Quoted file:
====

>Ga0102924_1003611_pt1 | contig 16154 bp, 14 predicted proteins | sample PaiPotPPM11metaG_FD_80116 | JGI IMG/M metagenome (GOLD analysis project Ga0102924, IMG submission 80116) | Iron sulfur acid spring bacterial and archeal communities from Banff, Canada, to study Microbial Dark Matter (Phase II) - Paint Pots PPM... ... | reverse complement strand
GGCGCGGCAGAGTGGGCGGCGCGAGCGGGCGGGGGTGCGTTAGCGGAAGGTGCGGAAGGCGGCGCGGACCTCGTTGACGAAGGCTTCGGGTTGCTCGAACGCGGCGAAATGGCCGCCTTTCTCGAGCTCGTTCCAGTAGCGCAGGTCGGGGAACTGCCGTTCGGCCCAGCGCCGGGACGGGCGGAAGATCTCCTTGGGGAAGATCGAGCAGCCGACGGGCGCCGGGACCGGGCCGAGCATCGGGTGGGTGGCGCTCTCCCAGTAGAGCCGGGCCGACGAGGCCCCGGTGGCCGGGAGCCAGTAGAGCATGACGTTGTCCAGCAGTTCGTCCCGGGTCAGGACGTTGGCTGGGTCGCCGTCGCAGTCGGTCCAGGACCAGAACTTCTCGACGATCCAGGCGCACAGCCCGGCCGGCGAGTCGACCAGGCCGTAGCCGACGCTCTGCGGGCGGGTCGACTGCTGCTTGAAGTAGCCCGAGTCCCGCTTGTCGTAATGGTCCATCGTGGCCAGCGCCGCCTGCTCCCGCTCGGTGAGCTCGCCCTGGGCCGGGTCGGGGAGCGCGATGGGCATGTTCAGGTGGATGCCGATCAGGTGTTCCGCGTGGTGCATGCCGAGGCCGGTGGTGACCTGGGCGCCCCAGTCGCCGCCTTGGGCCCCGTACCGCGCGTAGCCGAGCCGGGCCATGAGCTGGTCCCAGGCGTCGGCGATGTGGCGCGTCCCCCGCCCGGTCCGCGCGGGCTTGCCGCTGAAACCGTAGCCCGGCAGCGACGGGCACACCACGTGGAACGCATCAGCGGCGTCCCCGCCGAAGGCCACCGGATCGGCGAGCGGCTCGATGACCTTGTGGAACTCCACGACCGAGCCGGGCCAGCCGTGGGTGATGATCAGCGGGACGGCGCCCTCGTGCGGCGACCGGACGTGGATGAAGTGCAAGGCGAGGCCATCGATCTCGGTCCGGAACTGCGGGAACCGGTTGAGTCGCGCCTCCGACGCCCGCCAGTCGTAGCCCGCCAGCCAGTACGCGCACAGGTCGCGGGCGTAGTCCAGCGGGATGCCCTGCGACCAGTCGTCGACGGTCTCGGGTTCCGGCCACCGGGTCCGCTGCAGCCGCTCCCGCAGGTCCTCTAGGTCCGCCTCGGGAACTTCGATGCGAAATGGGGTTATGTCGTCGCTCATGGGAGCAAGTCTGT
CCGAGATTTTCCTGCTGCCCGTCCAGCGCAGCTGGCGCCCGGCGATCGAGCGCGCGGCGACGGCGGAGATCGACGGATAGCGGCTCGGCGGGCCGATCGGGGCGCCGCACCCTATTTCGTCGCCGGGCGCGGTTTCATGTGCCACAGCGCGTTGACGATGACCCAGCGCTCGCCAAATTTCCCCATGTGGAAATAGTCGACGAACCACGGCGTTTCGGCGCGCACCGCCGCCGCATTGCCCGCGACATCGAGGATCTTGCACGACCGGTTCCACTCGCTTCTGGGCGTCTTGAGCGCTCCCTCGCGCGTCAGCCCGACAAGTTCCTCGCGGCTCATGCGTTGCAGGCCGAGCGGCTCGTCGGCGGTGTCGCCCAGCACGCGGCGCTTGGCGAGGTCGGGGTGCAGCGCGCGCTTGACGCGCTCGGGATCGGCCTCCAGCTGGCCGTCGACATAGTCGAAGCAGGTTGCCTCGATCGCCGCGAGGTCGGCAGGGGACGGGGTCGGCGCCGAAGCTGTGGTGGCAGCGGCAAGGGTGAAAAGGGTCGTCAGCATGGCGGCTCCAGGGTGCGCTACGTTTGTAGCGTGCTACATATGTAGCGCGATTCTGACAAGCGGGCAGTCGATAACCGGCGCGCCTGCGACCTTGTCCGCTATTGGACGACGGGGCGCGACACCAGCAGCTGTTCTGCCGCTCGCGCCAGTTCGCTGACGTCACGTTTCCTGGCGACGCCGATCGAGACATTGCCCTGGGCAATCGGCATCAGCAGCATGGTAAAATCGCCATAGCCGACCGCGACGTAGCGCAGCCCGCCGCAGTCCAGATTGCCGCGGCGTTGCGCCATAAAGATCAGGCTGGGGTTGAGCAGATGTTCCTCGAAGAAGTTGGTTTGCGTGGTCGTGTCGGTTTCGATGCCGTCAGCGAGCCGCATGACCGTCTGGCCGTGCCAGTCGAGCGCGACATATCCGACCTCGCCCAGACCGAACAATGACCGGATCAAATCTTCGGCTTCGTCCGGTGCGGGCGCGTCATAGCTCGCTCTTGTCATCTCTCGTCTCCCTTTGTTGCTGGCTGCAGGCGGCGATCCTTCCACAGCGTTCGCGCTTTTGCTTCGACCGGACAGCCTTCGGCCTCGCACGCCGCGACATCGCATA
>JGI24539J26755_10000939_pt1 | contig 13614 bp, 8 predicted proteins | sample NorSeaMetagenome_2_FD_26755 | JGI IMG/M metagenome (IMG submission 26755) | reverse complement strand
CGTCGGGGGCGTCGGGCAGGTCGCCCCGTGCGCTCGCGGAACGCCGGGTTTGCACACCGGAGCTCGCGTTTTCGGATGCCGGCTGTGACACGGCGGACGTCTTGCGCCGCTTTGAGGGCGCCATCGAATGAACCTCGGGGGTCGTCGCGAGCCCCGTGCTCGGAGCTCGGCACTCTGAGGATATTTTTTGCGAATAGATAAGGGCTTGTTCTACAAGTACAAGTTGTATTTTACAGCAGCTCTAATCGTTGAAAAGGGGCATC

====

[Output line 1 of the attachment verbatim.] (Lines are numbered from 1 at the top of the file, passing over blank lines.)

>Ga0102924_1003611_pt1 | contig 16154 bp, 14 predicted proteins | sample PaiPotPPM11metaG_FD_80116 | JGI IMG/M metagenome (GOLD analysis project Ga0102924, IMG submission 80116) | Iron sulfur acid spring bacterial and archeal communities from Banff, Canada, to study Microbial Dark Matter (Phase II) - Paint Pots PPM... ... | reverse complement strand